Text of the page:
How it works
The international payments service providers operate in a very similar way to remittance companies. Both technically offer the same service - they give customers immediate access to funds in another country by issuing it from the service’s own accounts and then balance their own books with the old SWIFT system later. The differences in the process between remittance and payments are subtle but significant.
Payment service providers issue a virtual IBAN (international bank account number) account to marketplace buyers in the seller’s native country. They then transfer funds from this virtual account into the seller’s account, immediately settling the transaction. At the same time, the buyer sends money to a similar virtual account in their own native currency. All the payments company has to do then is send the money from one virtual account to the other in order to settle both accounts, which they can do at their own convenience later using the slower SWIFT system.
This process gives sellers immediate access to global markets, enabling them to instantly receive payments from around the world. It is especially helpful for SMEs as it does not necessarily require them to have accounts in every country and currency they want to accept payments in, which adds a significant amount of complexity to their operations and auditing.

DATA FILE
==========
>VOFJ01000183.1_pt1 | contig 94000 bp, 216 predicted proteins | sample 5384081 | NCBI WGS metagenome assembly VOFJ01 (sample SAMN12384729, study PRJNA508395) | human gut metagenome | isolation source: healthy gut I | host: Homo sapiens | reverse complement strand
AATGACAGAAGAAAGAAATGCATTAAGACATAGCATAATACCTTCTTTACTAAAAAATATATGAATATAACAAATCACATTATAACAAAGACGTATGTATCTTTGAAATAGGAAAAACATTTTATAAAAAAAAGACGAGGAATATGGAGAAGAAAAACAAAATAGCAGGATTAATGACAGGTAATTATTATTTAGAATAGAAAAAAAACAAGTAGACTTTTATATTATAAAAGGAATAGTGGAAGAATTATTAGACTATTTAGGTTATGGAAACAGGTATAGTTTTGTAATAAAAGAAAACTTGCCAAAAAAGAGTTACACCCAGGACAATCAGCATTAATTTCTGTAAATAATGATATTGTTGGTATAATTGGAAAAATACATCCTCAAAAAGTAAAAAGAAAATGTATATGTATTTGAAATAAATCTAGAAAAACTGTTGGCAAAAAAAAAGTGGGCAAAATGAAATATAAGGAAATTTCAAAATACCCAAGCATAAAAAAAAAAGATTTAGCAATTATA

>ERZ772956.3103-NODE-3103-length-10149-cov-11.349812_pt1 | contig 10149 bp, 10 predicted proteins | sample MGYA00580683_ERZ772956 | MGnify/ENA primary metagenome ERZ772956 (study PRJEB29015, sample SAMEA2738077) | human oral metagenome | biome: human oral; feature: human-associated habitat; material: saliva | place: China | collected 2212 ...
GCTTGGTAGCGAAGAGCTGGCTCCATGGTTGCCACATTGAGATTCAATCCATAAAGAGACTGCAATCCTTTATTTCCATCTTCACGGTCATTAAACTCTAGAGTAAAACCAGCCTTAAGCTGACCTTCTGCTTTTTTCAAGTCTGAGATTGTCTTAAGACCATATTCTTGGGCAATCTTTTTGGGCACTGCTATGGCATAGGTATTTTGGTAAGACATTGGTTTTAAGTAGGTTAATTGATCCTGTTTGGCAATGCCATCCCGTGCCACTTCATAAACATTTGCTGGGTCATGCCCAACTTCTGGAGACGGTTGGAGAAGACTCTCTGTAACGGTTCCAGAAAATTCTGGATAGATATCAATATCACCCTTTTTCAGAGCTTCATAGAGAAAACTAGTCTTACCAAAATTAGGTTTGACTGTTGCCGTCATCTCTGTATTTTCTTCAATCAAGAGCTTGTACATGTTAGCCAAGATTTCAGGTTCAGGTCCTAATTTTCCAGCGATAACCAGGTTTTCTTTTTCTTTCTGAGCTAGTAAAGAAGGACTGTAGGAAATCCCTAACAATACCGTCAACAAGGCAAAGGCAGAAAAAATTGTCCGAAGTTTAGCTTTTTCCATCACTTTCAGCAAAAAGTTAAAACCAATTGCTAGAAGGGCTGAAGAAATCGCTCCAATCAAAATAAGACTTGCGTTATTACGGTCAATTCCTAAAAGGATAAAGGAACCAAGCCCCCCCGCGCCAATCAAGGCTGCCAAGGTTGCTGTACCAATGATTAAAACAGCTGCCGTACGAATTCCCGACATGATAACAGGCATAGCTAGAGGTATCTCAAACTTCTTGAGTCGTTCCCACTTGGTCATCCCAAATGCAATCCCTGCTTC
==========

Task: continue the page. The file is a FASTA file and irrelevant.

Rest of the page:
The major advantage of this system over the legacy systems provided by banks is one of scale. With the amount of fees applied, sending money by SWIFT is only practical when the amount being sent is very significant and, unless the product a marketplace seller is selling is in the range of luxury cars, it is unlikely their typical transactions will be at an appropriate scale.
The alternative - having accounts in every country you wish to operate in - requires such a significant upfront investment that it becomes out of reach for small businesses hoping to expand their customer base. It creates a catch-22 where the business cannot grow without cashflow from international buyers, but cannot afford the accounts required to accept international payments without growing their cashflow.
The process of using virtual IBANs effective removes the international border by reducing settlement and reconciliation times to a minimum without significantly increasing costs for either the seller or the buyer. As far as both the buyer and seller is concerned, it is equivalent to handling the payment in their own home country - a very quick and simple process. The only difference they will notice is a very slight discrepancy between the cost shown on the marketplace and the amount Google says that it should be in their own home currency, which is the small fee added by the payment service provider.
The benefit to the payment service provider comes in the form of these much smaller fees, which are applied over a significant volume of payments. A few pennies added to an individual payment is not a huge profit, but when applied to thousands of payments per day, the profits quickly add up. Once enough payments have been processed, the company can reconcile their own accounts by sending one large transfer by SWIFT, losing a relatively small percentage of the total to the banking fees in the process.